A recent, non-scientific survey found that the majority of people who walk the Camino Frances believe they and their fellow pilgrims are walking for religious reasons. However, it also found that the overwhelming majority do not attend religious services on a regular basis.
I finally got to the local English language Church, which I had been told about a while ago yet never made it to because, well, who knows why.
When DH and I go to Mass, it is on base, a hefty distance for busy people like us to travel (too busy for God??!!) Since most of the people who attend Mass on base seem to live on base, I feel disconnected with the parishioners. Since I don’t work on base and do not have children who go to school on base, I have little in common with them. I don’t run into them during the week, I don’t go to the same places they go, I don’t shop at the same stores.
Of course, Mass is about you and God, not you and the people around you, but it’s also a community effort. And, after a year, I feel like an outsider.
So, I was looking forward to this local Church. I was a bit taken back, however, to discover that this Church is – dare I say it – Anglican!! Heavens! Heathens!!
Nevertheless, since I had raced out of the house to get there on time, I went in. It was a lovely, warm, friendly service, about 40 people of all ages and, different from my parish back in Virginia, lots of young adults, not so many wrinkled faces (not that there’s anything wrong with wrinkled faces, mind you, being a proud owner of one myself).
I had been to the local Roman Catholic Cathedral, right downtown, and asked about English language services in the area and hadn’t gotten an answer I could understand. This nearby Church was my last great hope.
The Anglican service is very similar to the Roman Catholic service – same structure, same prayers, same sacrament, same scripture readings.
But, Catholics are not allowed to partake of sacraments in Anglican services.
Darn you, Henry VIII!!!
The survey I mentioned earlier said that many of the pilgrims on the Camino felt left out of many of the pilgrim Masses they had been able to attend – they didn’t understand what was being said, and/or they couldn’t participate. That sense of loss and longing is one the Church struggles to address and correct. After all, the purpose of the Camino to Santiago de Campostella is to arrive at the Cathedral in Santiago de Campostella, the final resting place of St. James, a pretty holy, Catholic, place.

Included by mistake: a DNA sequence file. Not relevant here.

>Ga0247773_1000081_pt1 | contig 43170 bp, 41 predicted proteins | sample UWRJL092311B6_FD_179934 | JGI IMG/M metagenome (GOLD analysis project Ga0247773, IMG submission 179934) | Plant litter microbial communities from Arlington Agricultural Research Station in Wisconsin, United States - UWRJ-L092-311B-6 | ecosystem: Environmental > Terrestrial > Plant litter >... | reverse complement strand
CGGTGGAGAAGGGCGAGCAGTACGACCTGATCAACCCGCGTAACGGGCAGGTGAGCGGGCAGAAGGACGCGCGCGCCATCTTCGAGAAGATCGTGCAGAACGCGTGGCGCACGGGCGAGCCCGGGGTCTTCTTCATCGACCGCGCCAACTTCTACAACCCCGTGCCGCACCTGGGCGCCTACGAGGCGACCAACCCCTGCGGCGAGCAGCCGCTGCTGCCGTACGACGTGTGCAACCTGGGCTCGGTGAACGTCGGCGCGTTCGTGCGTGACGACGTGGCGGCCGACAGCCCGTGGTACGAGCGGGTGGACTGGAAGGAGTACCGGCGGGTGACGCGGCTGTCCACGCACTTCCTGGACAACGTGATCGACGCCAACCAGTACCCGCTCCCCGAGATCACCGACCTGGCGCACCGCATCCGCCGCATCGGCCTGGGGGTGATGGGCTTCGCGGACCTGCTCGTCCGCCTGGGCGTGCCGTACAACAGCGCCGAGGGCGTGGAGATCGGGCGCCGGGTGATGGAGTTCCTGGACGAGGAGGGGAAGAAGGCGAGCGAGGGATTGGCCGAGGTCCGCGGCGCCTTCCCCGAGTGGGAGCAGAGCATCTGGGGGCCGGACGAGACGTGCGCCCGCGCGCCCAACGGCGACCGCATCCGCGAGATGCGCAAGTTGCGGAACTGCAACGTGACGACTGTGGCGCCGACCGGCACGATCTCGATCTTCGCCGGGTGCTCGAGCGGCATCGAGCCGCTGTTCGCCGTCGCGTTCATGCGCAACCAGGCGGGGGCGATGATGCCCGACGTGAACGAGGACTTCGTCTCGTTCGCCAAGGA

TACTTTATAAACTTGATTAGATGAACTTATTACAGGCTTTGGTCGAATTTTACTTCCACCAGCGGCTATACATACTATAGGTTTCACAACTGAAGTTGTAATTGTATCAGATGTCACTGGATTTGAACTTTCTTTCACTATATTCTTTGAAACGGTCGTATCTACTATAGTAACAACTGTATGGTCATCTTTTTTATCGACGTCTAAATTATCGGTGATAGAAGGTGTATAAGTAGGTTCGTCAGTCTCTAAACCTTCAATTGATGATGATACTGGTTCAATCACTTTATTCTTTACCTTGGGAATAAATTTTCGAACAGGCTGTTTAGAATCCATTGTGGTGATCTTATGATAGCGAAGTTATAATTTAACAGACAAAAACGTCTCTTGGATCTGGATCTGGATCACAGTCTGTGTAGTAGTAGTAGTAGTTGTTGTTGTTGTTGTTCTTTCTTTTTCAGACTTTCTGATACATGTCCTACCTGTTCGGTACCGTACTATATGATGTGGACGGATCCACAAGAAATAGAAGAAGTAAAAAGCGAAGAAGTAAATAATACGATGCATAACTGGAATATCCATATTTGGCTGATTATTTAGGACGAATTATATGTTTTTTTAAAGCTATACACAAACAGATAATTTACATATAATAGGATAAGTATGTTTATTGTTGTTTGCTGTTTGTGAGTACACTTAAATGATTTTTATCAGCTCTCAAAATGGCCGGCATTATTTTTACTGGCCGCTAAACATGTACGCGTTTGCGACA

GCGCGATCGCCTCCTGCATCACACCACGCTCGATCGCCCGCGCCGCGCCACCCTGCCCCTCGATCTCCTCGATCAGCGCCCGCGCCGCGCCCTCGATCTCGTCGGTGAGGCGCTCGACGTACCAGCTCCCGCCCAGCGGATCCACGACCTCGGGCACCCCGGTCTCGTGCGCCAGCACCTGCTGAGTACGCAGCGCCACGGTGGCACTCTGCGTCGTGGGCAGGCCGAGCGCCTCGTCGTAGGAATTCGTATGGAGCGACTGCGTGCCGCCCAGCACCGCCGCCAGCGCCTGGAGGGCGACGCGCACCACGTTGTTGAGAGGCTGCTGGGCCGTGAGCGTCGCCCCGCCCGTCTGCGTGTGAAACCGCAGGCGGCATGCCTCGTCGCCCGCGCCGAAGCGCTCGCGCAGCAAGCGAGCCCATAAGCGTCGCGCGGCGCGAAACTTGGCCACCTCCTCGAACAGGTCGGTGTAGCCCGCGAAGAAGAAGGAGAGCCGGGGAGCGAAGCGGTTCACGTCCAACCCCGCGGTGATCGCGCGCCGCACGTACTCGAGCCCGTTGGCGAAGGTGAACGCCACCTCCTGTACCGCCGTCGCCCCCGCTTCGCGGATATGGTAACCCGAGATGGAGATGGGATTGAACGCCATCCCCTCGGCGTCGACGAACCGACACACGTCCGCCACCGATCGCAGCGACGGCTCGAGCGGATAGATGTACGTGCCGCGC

Yes, I know about the ongoing questions of “who is REALLY buried there, how can it REALLY be St. James,” etc. However, belief and faith are what it’s all about, right?)
Maybe my pilgrimage will find a local parish in Germany for me to attend?
It’s a strange day for me to be pondering these questions. Today is my Dad’s birthday, who passed away two years ago. He was not a religious man, but his mother, my Grandmother, certainly was. Her Catholicism was strong but not overpowering to me, as a child. It was a source of mystery and strength, just the things an immigrant family needed in a new culture. You could always depend on it being there for you. Why Dad didn’t pick up on it is a mystery to me!
And I love being Roman Catholic. I love the rituals and the ability to question. I love the legacy of learning and the charity. In Venice a few months ago, I loved going to daily Mass at the Church around the corner ( you know it was Catholic) and participating, even though I couldn’t speak a word of Italian. It was a beautiful place and a beautiful feeling. They had an English service every Sunday, and DH participated as one of the lectors.
Here, locally, something is missing for me.